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So lately, inequality has been given the spotlight here in Singapore.

It probably started when Dr. Tommy Koh brought it to the fore while moderating a dialogue with DPM Tharman during an Institute of Policy Studies (IPS) event. DPM Tharman, as well as other politicians, rightly pointed out that the Oxfam study that put Singapore near the bottom in tackling income inequality was not a very good study.

This also comes after Minister Janil Puthucheary hosted a video that (kind of) explored the issues surrounding “class” in Singapore. (You can read my take on that here)

And following Dr. Tommy Koh’s remarks on his own Facebook page about how a pump attendant he met was earning less than what Dr. Koh called a “living wage”, the Ministry of Social and Family Development (MSF) has come out with a paper that essentially defends its policies.

The latest is a feature by the Today newspaper that showcases four individuals that managed to make it to university despite the odds of coming from a low-income household.

 

And this is the big issue I have

I don’t doubt that we have very smart people in the government and civil service. The problem I have is that it seems that the way they’ve thought about and approached the issue of inequality is to assume that giving people unconditional help will always lead to bad outcomes.

Look through all the responses from the government or those who are part of it and you’ll notice that the message is consistent: we give targeted help, it works as you can see the GINI coefficient lower with the help, and education is the escape route.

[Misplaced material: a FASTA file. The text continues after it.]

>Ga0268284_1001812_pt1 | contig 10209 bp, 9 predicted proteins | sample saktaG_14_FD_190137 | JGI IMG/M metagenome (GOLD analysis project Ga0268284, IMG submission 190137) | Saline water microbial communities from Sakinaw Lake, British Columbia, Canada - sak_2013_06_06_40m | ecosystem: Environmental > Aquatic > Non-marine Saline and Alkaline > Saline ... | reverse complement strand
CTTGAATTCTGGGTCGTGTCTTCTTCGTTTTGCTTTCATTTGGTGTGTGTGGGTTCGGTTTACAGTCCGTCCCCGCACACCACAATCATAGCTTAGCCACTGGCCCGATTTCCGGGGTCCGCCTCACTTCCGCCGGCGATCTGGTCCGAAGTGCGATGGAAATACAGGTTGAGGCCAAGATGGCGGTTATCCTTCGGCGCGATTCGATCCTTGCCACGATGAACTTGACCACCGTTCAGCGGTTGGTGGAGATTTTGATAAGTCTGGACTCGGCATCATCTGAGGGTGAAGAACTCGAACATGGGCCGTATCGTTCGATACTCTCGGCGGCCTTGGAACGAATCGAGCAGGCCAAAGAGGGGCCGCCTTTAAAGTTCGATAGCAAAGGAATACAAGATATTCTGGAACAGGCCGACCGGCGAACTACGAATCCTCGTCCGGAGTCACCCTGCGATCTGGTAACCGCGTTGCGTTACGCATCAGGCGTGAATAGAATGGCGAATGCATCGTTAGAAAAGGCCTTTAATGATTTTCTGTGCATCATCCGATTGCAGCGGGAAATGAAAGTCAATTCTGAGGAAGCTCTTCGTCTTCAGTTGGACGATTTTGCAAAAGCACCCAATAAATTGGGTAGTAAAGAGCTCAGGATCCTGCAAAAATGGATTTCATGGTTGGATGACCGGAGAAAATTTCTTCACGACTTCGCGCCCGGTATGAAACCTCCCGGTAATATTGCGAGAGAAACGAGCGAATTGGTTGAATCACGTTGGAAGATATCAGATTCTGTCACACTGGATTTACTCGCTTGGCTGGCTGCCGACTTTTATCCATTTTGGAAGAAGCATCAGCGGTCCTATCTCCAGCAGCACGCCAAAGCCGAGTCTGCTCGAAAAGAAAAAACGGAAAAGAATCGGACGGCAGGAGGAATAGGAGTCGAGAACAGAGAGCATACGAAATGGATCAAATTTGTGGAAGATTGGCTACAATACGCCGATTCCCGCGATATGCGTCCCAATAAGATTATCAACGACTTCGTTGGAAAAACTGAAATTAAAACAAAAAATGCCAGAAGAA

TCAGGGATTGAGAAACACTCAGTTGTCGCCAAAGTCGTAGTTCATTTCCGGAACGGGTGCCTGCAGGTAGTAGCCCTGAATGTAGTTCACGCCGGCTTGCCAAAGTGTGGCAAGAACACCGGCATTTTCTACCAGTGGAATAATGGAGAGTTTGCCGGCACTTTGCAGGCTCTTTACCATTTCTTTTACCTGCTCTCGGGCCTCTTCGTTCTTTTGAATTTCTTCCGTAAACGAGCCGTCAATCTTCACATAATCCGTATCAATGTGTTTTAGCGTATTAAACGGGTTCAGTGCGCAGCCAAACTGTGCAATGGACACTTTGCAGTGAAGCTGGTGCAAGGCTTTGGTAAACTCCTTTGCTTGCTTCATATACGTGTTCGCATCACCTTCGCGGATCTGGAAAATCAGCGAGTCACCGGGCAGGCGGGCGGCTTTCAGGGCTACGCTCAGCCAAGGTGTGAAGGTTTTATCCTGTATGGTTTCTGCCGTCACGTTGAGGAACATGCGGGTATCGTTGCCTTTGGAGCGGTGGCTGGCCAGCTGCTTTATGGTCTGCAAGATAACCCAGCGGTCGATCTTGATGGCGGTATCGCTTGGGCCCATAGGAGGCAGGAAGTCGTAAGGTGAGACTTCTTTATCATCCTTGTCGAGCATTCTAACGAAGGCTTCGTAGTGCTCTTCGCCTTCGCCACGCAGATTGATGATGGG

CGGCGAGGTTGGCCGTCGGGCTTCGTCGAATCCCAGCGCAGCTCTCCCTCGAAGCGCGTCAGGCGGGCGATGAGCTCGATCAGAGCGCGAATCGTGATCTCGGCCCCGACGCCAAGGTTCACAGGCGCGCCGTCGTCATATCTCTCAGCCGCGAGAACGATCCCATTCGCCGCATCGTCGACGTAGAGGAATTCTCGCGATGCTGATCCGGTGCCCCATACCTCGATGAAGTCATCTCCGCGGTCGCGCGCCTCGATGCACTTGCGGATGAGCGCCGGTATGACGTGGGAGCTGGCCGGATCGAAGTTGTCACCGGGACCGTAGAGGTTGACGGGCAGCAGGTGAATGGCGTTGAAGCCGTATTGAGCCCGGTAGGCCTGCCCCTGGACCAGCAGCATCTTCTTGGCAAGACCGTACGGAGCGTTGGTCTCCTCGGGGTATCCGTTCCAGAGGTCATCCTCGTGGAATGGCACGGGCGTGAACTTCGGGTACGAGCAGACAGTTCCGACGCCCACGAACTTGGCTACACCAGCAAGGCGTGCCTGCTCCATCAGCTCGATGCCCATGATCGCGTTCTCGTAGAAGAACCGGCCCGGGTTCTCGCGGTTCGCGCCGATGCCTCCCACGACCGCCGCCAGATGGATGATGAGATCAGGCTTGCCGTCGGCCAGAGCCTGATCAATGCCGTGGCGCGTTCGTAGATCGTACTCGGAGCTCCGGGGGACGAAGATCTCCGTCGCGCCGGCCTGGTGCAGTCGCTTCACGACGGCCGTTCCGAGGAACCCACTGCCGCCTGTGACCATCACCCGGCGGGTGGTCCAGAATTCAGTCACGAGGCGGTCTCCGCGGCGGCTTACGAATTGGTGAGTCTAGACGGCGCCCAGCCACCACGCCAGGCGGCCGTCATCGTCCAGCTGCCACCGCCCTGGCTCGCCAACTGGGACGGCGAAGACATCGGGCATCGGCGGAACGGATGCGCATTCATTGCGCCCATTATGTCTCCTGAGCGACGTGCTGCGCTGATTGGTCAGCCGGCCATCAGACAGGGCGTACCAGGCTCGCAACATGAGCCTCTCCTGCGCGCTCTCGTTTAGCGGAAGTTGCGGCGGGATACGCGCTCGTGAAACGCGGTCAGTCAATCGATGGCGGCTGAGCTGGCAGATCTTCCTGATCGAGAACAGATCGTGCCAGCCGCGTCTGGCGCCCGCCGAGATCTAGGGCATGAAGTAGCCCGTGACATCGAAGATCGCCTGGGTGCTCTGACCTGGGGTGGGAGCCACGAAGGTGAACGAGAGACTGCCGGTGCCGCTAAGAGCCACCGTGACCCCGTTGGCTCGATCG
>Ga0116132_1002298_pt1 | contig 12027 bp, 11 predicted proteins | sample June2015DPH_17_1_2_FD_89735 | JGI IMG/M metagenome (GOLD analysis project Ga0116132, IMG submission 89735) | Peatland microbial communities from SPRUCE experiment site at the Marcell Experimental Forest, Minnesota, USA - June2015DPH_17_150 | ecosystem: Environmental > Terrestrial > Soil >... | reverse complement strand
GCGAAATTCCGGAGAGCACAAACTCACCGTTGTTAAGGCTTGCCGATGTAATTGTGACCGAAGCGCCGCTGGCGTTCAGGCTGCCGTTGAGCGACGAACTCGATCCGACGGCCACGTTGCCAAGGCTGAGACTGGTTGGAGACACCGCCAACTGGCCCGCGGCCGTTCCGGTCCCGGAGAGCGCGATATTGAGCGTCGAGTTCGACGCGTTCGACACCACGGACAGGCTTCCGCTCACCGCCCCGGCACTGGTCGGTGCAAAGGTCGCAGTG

Implicitly, the message is that we cannot give handouts as we have no idea whether people will take it and spend it on alcohol or drugs or what-not. We need to be prudent because these are taxpayers monies. Also, if we give unconditional handouts, it’ll encourage people to be lazy and not want to work.

Read any of the profiles of those featured in the Today piece and you’ll wonder whether it’s necessary to make their families jump through hoops in order to keep the lights on or put food on the table. For one of them, the lack of money meant that he couldn’t even collect his exam certificate.

We have to remember that doing means-testing, following up on their cases and what-not also has a cost. Administrative personnel and social workers have to be employed, paperwork has to be filled, and inevitably, lags will cause situations such as their electricity being cut.

 

A different paradigm

Now, I’m not saying that we should jump straight into giving away stuff for free to everyone or even the needy. What I’m saying is that we need to experiment instead of sticking to the same mantra that we’ve always stuck to.

Look at the debate the term “minimum wage” generated at the same IPS forum. Both MOS Josephine Teo and economist Walter Theseira fell back on standard theoretical formulations of what minimum wage could do to employment when there is economic literature that shows that minimum wage may not be all that bad.*

It’s pretty clear that some ideas are outdated or have even been proven false by the empirical data. In Singapore, the problem is that there is too much debate and not much collection and analysis of data when it comes to social services. There needs to be more experimentation in order to check our beliefs and see if studies overseas apply to our context as well.

Now without the data, I cannot conclude that unconditional help is universally superior to our current approach but I think we’ve come a long way from 1965. So, we can afford to do more for those that struggle to even meet basic needs like shelter, food, utilities, and education.

 

Notes:

*To be honest, I’m quite shocked that Kruger and Card’s study was from the 90s and so many people fall for the econ 101 analysis of how minimum wage will lead to lower unemployment.

 

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